How to EQ Harsh Vocals to Smooth Them Out

If your vocal feels too bright to the point that it’s grating or even sounding distorted, the EQ is a good place to start when mixing harsh vocals and clean up the damage. This is where I do the obligatory “it’s always better to re-record something than fix it in post” blah blah, all that. You hear a lot of mixing tutorial folks out there mention this, but oftentimes we don’t have that luxury such as when we don’t have access to the vocalist anymore.

SO, let’s talk about how to EQ harsh vocals to smooth them out and save an otherwise unusable vocal take!

Why Makes Vocals Harsh

First let’s talk about what makes vocals harsh in the first place. A few common reasons you might get an overly grating, bright, or harsh vocal are:

  • Room Reflections – We typically think of reverberating sounds as being thick and low-mid heavy, but these reflections can be (overly) rich in the upper mid range and cause that harshness.
  • Technique – If a singer uses a particularly nasal tone as their technique, this can add harshness in the upper mids.
  • Clipping – Distortion occurs when the singer sings too loud too close to the mic, even when the gain is set relatively low. This can create a harshness to the vocal (which incidentally is the hardest to treat when it comes to turning to EQ harsh vocals).

How to EQ Harsh Vocals

As you probably gathered by now, the harshness originates in the upper-mids and true upper frequencies on the vocal.

I took a sample, overly harsh vocal that desperately needed some adjustments and this is what the EQ ended up looking like in the end. Note that this was an extreme example; your mileage may vary and all of that, but the problem areas will likely still look a lot like this on your vocal. Also note this is a female soprano vocalist, so the ranges might be a bit higher on this vocal than yours.

eq harsh vocals

Aside from the obvious high pass around 100Hz and a slight shelf on the highest frequencies, let’s go section by section. Not every one of these adjustments will apply to your mix. In this case, this was a problem vocal across the board, sounding muffled in some spots and harsh in others.

300-400 Hz

This is the classic boxy region (see my overview of the 5 causes of a muddy mix) where you get a thickness that doesn’t always benefit the vocal. I had a bit extra on this vocal because of some thick room sounds I wanted to cut out. This doesn’t necessarily apply when you want to EQ harsh vocals, but it’s relevant to the vocal I was working on so I wanted to explain that adjustment.

1.5-2 kHz

This is a very important range for the vocal which I had to cut more than I would have liked because of a muffled room sound which caked on the vocal. I tried a reverb remover but it wasn’t making a dent, so I swept around until I found I got some clarity back in the vocal but cutting here. It’s harsh in that it’s unpleasant and unwanted, hence the cut.


The 4K range give or take is typically the harshest and most grating spot on a vocal. This is because this is where the nasal quality of a vocalist comes through. Virtually every vocalist has this regardless of technique, but the timbre or techniques of some singers exacerbate the harshness.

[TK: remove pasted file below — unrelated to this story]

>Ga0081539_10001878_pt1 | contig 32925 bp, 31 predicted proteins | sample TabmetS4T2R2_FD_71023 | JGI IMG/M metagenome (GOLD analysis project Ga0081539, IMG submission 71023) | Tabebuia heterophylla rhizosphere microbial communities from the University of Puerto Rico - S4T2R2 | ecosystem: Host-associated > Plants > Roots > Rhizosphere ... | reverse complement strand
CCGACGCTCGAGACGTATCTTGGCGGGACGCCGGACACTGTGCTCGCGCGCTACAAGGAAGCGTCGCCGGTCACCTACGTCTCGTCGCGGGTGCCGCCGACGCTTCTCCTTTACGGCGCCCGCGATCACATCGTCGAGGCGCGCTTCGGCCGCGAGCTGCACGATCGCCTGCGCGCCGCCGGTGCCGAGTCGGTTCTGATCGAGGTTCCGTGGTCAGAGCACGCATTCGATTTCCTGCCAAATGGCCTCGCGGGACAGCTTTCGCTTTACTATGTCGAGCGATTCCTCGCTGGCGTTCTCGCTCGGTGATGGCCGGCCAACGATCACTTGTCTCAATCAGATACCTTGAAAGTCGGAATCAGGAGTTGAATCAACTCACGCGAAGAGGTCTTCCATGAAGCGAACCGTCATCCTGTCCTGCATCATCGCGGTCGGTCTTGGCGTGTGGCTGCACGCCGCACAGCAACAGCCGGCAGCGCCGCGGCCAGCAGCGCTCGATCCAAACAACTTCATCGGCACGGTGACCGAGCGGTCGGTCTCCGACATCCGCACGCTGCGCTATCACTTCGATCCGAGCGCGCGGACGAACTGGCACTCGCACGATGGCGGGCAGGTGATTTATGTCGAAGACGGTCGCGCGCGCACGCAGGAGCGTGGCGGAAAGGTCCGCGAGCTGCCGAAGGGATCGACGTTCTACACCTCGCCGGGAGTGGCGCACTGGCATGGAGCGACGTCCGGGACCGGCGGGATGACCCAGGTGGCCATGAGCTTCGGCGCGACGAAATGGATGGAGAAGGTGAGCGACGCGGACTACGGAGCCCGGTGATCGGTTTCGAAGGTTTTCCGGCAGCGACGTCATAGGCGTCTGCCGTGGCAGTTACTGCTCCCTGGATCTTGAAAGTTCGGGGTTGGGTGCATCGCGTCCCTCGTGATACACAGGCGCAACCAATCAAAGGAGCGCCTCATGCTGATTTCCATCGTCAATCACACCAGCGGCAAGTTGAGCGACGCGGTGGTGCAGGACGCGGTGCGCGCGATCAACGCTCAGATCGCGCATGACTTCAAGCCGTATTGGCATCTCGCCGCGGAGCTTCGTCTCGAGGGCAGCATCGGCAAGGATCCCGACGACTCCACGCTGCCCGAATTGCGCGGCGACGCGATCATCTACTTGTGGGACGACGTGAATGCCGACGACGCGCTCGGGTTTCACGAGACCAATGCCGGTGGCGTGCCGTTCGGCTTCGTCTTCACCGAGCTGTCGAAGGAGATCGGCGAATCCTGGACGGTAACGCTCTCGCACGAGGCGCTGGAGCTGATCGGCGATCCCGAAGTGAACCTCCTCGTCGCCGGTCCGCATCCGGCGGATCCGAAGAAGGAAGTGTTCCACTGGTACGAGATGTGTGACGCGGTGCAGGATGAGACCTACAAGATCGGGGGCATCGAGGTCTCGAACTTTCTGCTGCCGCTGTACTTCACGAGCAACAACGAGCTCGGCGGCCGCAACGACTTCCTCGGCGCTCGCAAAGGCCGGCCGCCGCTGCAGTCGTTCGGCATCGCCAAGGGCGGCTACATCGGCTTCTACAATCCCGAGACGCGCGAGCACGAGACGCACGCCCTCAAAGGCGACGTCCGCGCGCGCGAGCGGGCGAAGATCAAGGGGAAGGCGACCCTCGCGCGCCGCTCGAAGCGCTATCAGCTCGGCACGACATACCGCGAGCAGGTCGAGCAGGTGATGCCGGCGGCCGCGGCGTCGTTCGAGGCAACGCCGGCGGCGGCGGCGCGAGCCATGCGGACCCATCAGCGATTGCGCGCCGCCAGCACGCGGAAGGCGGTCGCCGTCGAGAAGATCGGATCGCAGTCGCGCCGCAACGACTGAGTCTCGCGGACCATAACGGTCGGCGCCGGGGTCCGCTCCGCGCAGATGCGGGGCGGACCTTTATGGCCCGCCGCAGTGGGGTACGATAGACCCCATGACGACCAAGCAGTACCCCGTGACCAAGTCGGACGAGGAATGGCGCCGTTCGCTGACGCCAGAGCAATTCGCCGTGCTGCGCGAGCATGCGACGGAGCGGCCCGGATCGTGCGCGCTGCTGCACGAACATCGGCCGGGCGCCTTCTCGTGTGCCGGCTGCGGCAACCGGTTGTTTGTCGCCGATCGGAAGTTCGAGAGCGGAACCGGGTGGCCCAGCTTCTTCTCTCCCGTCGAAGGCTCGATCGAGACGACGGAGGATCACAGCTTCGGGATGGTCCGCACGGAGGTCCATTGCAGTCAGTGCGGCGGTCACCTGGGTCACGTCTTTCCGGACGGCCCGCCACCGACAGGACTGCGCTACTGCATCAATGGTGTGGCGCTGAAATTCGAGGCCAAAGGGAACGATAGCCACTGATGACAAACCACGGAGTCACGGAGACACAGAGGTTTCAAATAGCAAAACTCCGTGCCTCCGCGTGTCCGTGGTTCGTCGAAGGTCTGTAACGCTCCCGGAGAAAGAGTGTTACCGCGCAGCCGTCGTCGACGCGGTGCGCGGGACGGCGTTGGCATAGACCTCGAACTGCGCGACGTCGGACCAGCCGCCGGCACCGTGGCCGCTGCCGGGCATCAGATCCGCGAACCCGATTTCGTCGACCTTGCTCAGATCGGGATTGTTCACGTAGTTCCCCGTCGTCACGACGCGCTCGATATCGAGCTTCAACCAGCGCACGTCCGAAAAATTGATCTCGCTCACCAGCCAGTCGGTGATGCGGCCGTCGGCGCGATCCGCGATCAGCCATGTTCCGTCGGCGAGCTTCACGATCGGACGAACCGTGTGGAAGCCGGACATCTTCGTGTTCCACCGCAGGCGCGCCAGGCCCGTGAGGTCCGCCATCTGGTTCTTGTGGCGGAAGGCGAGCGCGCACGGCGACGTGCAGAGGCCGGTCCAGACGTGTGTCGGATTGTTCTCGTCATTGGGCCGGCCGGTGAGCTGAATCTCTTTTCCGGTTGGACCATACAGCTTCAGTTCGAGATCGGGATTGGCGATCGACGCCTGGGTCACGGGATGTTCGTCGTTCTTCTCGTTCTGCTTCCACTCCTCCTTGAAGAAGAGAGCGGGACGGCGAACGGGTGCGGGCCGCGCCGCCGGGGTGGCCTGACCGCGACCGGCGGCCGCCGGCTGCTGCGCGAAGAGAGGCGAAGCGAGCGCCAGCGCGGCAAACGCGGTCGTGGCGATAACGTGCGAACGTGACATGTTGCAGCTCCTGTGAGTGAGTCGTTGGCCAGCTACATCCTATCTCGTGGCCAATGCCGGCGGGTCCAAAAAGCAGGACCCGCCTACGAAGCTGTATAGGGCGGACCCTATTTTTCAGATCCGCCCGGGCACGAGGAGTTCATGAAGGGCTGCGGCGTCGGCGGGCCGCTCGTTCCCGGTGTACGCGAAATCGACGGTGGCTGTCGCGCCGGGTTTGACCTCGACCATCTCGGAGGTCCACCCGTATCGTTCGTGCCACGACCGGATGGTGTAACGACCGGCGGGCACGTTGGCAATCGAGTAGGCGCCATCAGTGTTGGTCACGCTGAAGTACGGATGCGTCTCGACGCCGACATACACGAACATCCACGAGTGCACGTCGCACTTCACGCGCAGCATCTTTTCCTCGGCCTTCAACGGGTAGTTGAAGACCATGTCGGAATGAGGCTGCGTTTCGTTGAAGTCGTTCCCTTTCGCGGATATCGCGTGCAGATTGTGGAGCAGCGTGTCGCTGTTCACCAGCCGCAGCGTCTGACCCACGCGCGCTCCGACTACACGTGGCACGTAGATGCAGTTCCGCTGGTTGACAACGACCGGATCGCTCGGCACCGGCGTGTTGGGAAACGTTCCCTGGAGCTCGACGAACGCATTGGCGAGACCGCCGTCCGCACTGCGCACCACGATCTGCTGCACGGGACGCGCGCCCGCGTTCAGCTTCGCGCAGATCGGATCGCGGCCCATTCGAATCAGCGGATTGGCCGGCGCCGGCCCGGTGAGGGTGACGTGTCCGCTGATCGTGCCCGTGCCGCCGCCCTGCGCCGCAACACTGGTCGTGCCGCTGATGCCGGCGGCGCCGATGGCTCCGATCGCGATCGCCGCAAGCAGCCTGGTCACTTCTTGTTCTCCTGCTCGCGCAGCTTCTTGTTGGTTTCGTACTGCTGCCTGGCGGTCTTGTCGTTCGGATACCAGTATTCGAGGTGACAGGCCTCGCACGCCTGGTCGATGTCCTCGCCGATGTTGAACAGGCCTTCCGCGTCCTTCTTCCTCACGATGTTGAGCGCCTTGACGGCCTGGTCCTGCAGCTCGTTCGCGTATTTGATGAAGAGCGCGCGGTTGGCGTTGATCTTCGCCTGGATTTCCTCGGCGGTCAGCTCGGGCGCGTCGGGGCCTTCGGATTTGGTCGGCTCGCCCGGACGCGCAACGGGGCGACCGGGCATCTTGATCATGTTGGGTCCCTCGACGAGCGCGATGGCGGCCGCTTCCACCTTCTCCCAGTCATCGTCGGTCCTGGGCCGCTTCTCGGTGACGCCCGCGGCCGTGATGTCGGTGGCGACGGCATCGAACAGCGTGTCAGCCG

You’ll note the cut I made here almost precisely at 4K with a Q which dips down to 3K and up to 5K.

If you want to EQ harsh vocals, create a relatively wide bell curve (see my overview of EQ filters) which cuts a few dB deep and sweep around the 3-5K range. Pay attention to how the tone of the vocal changes as you sweep.

This is a good point to remind you to have reference tracks ready to play so you can remind yourself what you want your vocal to sound like through these changes. This is also preferable to just going in without a clear, specific and attainable goal.


6K (and above) is where the sibilance of certain words and letters comes through. A de-esser cleans up a lot of this for you, but an EQ cut can be useful to diminish the harshness on a vocal, as well.

Similar to the 4K nasal cut, create a bell and sweep to hear the A/B difference. And once again, don’t forget the reference vocal!

Soothe Vocals

It’s also worth mentioning a plugin I find myself using on just about every vocal in my mix: soothe2 from oeksound.

soothe2 is a dynamic resonance suppressor. That’s fine; all I know is that it tames harsh qualities on vocals (or guitars, synths, cymbals, etc.) in a beautifully transparent way.

While it’s known for its application at taming harsh frequencies (or soothing them – hence the name), it can be applied to attenuate any frequency range with subtlety.

It’s also extremely simple to use; just pick your frequency range and adjust the “depth” dial to attenuate that region without sacrificing anything.

It has a 20 day full feature trial period, so give it a shot and experience its magic (as I describe it) firsthand.

EQ Harsh Vocals Tips

  • An EQ is usually my first move when fixing and mixing harsh vocals.
  • Use a bell curve to cut around 4K to remove the unwanted nasal harshness present on most vocals. Some will requires a deeper cut than others, depending on technique, vocal timbre, room sounds, etc.
  • Use a bell curve to cut around 6K to remove harshness which is typically associated with sibilance. A de-esser is also great here.
  • A dynamic EQ or multiband compressor can be effective alongside an EQ in order to attenuate harsh frequencies dynamically. In other words, when the harshness is more prominent on certain phrases or sections, they get turned down more.
  • When you EQ harsh vocals, have some vocal references you can A/B between to remind yourself what a good vocal sounds like.
  • If you’re still not getting the results you want, give a plugin like soothe2 a try to attenuate the harsh frequencies on your vocal or any track in your mix

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